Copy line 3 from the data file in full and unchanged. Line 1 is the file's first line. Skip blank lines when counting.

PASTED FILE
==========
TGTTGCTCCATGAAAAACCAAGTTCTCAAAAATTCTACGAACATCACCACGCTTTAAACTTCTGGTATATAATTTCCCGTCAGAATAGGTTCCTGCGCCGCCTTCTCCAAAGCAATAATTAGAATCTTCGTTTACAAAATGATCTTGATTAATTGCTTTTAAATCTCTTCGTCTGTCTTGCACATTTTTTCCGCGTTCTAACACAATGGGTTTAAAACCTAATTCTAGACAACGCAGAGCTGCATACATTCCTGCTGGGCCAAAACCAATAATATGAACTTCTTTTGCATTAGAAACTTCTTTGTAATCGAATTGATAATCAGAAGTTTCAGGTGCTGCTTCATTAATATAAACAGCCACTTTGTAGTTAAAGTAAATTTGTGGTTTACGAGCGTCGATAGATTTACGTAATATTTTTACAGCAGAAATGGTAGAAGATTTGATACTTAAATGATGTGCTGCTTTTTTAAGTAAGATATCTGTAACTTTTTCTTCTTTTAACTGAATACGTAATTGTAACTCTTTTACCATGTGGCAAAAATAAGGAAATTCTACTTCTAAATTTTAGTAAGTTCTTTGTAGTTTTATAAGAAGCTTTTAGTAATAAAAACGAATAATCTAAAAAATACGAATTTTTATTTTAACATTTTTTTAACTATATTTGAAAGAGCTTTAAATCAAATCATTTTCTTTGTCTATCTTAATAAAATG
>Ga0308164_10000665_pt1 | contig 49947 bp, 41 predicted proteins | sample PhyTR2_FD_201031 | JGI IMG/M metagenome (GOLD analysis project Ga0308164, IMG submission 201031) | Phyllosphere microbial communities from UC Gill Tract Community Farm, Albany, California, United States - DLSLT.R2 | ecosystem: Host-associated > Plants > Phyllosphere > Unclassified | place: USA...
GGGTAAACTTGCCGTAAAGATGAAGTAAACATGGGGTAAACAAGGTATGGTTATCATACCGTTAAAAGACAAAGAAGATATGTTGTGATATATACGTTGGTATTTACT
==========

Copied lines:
GGGTAAACTTGCCGTAAAGATGAAGTAAACATGGGGTAAACAAGGTATGGTTATCATACCGTTAAAAGACAAAGAAGATATGTTGTGATATATACGTTGGTATTTACT